Q. I am 85 years old. My husband died two years ago after a 65-year marriage. I’m still very sad and lonely and bored as well. I drive but do not like driving far or at night. My children live nearby, and I see them regularly, but they’re very busy with their own children and careers. They’re concerned about me and have suggested that I move into an independent living facility. I’ve visited a few and have no interest. Can you advise me?
Sandy H., Aventura
A: Thank you for reaching out. Your loss of your husband’s companionship, and perhaps close friends, can make this a sad time of your life. But your question suggests that you want to do something about it and that is a wonderful place to start.
Loneliness is one of the most common issues I hear about directly from seniors as well as from their adult family members who are concerned about them. It can lead to depression and apathy, which in turn can impact the quality of your sleep, consistency of good nutrition and ultimately result in impaired health.
But loneliness doesn’t have to be your new set point. If you’re willing to make new connections and keep an open mind, you’ll likely be surprised at how many options you have to choose from.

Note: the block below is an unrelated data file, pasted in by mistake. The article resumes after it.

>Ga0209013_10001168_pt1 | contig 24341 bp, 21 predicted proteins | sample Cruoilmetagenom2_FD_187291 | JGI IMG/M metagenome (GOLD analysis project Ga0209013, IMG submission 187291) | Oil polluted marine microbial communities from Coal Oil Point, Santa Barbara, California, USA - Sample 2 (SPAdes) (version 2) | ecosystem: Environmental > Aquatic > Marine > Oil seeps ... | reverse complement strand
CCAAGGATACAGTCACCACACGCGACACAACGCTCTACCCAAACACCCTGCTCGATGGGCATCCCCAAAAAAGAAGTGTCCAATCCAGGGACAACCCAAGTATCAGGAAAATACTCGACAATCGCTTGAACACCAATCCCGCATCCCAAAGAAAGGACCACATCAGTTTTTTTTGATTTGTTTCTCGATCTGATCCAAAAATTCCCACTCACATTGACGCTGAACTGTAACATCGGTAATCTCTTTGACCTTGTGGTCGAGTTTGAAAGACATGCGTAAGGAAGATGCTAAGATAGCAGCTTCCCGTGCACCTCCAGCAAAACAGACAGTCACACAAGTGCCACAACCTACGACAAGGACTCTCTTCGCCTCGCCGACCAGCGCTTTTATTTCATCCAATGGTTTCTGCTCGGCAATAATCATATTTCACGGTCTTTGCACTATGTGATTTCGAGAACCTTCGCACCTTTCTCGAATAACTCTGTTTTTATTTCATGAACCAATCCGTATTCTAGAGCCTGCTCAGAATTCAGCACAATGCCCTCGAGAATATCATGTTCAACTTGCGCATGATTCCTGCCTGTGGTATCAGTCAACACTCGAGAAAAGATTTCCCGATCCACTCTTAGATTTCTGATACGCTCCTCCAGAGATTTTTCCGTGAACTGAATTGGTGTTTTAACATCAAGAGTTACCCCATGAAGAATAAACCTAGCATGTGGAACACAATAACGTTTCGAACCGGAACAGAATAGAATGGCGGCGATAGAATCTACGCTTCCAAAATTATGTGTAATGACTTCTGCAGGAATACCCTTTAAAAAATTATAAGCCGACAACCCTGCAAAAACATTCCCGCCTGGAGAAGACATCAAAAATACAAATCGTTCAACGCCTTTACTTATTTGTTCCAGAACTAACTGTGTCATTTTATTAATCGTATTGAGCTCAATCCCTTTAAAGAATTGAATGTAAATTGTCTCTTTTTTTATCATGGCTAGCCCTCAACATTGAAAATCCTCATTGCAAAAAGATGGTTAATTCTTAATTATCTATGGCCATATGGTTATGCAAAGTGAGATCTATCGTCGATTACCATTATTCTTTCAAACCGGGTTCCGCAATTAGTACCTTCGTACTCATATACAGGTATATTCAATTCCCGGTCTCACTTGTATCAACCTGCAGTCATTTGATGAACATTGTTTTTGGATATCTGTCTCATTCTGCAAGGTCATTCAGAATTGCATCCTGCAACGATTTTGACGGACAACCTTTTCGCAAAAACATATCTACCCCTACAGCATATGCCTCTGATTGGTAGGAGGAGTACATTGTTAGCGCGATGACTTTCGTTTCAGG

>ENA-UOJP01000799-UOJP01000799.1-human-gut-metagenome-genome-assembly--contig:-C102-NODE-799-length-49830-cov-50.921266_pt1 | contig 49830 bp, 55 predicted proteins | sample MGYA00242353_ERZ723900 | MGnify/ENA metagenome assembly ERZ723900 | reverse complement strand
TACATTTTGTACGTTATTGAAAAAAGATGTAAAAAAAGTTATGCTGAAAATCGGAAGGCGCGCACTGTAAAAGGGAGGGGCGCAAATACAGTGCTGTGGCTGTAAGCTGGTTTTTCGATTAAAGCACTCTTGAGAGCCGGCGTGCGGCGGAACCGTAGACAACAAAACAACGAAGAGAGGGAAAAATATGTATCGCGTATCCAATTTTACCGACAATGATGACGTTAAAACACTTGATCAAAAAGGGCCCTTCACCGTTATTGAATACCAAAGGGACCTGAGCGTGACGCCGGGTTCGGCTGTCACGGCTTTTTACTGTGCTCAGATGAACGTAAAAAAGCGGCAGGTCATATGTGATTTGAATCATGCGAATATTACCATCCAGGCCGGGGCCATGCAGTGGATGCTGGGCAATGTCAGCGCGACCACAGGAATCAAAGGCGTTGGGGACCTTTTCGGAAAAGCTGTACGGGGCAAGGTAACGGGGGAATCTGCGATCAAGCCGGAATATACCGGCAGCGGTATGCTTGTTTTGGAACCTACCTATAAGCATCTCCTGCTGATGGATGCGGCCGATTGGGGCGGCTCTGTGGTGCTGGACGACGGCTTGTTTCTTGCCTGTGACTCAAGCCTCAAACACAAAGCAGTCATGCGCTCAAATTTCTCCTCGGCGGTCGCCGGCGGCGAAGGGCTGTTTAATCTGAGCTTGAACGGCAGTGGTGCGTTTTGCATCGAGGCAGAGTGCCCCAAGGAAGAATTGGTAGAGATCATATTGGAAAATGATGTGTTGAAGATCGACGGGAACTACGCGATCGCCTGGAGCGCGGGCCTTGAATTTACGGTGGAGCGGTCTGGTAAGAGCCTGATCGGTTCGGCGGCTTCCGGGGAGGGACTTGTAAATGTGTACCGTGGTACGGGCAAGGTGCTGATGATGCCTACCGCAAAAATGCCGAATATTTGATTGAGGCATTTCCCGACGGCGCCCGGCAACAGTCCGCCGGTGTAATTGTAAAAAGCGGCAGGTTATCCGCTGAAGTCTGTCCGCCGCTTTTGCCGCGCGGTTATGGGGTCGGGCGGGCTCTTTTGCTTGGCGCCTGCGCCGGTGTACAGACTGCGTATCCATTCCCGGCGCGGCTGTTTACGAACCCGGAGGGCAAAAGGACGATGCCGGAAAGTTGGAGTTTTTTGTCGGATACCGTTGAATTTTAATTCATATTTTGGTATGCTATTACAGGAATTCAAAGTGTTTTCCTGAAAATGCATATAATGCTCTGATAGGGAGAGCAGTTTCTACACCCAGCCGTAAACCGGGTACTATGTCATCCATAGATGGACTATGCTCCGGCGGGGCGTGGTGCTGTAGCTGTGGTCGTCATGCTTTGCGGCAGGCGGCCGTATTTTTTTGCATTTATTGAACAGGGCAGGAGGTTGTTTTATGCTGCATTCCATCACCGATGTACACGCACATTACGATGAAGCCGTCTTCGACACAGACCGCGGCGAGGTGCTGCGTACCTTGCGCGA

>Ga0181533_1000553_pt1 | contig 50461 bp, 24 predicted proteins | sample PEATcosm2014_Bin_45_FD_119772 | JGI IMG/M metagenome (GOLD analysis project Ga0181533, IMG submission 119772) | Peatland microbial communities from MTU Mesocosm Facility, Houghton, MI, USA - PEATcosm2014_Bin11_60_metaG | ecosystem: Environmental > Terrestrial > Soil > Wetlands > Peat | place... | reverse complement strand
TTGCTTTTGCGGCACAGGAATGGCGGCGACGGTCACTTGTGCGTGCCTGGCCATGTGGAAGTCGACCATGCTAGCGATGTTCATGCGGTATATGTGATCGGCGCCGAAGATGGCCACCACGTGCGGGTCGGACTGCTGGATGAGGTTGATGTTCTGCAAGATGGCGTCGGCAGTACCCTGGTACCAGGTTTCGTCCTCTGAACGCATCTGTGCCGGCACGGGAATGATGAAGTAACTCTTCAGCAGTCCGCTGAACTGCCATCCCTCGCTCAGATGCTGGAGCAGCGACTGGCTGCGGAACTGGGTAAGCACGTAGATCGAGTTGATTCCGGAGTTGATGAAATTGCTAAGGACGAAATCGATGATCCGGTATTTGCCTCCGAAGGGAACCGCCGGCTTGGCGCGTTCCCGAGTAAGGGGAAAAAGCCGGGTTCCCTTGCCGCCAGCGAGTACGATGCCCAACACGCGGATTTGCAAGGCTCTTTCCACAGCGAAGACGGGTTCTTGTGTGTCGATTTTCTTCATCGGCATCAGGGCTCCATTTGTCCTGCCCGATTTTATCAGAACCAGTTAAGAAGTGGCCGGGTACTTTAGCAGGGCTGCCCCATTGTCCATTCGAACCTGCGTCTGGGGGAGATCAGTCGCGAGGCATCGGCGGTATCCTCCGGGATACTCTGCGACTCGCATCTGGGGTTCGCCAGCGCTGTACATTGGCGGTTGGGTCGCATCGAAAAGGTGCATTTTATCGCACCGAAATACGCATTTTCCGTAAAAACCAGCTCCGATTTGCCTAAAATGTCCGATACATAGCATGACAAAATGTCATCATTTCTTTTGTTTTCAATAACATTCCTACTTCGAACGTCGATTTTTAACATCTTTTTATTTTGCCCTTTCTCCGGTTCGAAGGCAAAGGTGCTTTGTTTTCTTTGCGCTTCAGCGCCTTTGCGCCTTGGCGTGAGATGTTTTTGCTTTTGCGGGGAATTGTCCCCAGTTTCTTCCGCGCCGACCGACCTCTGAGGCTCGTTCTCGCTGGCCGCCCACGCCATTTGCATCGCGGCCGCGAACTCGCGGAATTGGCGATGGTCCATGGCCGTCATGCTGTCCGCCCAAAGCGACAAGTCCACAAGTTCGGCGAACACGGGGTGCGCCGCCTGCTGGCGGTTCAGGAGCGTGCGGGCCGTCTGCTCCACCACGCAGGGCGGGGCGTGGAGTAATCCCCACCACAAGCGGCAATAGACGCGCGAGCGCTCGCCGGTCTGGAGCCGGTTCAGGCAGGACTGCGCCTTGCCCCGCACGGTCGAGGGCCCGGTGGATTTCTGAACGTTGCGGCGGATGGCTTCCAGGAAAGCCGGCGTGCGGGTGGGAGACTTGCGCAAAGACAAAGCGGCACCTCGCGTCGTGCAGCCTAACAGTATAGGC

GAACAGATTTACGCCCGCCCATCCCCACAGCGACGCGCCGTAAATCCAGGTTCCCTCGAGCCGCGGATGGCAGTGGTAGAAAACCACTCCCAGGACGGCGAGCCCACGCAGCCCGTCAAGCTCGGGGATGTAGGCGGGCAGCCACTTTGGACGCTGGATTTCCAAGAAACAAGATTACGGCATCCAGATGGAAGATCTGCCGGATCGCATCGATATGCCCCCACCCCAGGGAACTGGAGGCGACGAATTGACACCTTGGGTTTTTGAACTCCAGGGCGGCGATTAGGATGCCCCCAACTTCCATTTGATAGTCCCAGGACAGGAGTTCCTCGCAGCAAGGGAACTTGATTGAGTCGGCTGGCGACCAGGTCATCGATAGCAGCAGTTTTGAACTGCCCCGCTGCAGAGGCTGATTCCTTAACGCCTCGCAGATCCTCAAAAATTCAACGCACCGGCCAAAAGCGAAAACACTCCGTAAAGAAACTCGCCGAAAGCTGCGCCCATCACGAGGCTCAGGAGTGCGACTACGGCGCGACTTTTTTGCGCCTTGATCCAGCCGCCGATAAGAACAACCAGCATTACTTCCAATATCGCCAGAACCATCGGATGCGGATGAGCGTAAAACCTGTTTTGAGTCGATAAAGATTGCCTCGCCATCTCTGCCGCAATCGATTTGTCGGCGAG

Here are just a few suggestions:
▪ Volunteering is a great way to meet like-minded individuals. These days, there are organizations such as Volunteermatch.org that help match volunteers to worthwhile causes based on a person’s interest and geography. There’s bound to be an opportunity that will appeal to you whether it’s at a medical facility, library, museum or community nonprofit.
▪ Do you have a local community center? At the Pinecrest Community Center in South Miami, for example, I’ve observed first hand just how much is going on in terms of lectures, classes, group walks and even card games for members of all ages. It’s a great opportunity to take up a new interest.
▪ Do you still love to learn? The Bernard Osher Foundation formed the Lifelong Learning Institutes in 2000 and now funds education programs for those 55+ at many universities throughout the U.S.
▪ Grab a friend and get tickets to a local theater production or just go out for a meal. There are car services such as Red Cap that can transport you using your own car. You can even have them do some errands for you while you’re enjoying yourself.
▪ Mealtime can be an especially lonely time. Have you considered hiring a companion a few times a week who can accompany you to do errands and help you prepare dinner?
▪ Finally, since I received your question via email I’m assuming that you are comfortable using a computer. Perhaps owning a tablet device would help relieve occasional boredom with access to the Internet, online games and the ability to talk to your children and grandchildren via Skype. There are many “apps” for music, television shows and games that you can enjoy wherever you are — at the kitchen table, outside, or while visiting your grandchildren, who will think you’re one cool grandmother!
There are many local classes and private instructors that can teach you a few tricks of the trade.
Nancy Stein, Ph.D., is the founder of SeniorityMatters.com, a local caregiver advisory and referral service for South Florida seniors and their families. You can contact her at firstname.lastname@example.org.